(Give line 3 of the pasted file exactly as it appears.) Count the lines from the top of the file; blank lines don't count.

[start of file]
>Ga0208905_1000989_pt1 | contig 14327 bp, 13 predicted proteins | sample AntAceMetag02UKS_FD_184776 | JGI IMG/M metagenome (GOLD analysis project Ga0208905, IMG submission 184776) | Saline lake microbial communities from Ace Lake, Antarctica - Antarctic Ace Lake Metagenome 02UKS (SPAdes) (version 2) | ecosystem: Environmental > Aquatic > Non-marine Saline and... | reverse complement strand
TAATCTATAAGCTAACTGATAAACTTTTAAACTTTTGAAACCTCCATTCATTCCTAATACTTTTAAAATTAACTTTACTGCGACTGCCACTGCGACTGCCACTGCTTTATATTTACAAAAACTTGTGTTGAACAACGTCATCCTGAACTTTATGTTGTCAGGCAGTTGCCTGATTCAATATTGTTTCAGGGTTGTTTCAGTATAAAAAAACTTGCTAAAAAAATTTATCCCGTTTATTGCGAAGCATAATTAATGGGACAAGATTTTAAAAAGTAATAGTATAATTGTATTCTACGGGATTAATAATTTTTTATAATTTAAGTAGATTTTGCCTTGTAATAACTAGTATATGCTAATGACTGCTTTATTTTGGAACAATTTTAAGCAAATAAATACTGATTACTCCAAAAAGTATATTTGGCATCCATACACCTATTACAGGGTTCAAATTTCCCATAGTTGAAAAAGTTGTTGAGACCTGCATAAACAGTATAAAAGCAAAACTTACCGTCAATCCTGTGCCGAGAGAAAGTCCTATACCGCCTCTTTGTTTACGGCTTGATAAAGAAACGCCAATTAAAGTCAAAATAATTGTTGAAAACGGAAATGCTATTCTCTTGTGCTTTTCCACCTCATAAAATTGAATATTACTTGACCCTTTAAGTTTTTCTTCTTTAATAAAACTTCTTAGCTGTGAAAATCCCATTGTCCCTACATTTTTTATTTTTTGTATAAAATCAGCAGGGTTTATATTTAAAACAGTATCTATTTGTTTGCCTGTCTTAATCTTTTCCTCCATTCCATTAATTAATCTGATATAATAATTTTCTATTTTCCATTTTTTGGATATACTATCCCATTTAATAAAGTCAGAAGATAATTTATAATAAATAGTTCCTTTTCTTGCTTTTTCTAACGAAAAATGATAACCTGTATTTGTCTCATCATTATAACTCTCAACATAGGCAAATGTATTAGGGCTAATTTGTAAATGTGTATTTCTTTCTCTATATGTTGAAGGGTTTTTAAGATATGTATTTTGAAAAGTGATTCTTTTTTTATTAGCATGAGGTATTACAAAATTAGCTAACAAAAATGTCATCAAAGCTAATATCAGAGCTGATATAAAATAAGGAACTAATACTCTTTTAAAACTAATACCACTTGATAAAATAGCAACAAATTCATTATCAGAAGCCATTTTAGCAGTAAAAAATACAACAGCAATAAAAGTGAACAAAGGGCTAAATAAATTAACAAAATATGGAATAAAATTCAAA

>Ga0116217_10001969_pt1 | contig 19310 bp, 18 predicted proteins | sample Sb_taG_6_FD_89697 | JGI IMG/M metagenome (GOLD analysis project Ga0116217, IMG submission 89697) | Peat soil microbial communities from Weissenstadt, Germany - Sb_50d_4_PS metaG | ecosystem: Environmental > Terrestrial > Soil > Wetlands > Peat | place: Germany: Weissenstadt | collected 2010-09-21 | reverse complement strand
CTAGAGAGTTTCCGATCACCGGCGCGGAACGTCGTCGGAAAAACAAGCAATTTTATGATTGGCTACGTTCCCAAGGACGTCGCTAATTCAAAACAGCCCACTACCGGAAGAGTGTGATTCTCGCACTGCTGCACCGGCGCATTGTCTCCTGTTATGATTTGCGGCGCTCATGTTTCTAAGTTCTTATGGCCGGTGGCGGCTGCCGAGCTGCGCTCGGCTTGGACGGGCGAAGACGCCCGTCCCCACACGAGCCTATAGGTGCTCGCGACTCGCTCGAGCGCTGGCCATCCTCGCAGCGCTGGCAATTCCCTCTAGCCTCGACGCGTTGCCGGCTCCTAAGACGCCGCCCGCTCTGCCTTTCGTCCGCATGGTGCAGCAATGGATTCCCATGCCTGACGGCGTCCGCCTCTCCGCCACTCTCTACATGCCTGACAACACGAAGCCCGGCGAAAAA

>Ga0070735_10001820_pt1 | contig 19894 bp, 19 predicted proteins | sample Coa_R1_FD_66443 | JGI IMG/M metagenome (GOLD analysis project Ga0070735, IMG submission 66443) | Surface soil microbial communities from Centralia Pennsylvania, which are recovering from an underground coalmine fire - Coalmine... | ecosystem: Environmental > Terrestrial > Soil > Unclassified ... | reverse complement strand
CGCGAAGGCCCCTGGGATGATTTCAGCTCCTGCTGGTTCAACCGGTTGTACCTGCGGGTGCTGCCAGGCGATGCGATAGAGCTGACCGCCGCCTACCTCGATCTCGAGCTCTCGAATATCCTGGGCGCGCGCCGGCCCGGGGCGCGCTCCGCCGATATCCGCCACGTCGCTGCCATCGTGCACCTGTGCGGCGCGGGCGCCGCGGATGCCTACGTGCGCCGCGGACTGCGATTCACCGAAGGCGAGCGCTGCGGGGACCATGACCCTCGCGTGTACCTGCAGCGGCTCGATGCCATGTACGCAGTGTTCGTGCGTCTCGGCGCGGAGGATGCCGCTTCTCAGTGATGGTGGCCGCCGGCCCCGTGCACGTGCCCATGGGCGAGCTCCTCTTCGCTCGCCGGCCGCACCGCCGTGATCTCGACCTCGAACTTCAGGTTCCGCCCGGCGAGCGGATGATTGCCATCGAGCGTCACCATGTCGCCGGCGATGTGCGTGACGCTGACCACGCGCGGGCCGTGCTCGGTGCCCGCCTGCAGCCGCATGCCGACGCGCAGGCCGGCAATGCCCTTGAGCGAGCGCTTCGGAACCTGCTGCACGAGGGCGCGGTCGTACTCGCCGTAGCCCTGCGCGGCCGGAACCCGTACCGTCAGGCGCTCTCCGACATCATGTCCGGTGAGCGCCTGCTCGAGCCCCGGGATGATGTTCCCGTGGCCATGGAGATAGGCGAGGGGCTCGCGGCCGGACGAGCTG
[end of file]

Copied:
>Ga0116217_10001969_pt1 | contig 19310 bp, 18 predicted proteins | sample Sb_taG_6_FD_89697 | JGI IMG/M metagenome (GOLD analysis project Ga0116217, IMG submission 89697) | Peat soil microbial communities from Weissenstadt, Germany - Sb_50d_4_PS metaG | ecosystem: Environmental > Terrestrial > Soil > Wetlands > Peat | place: Germany: Weissenstadt | collected 2010-09-21 | reverse complement strand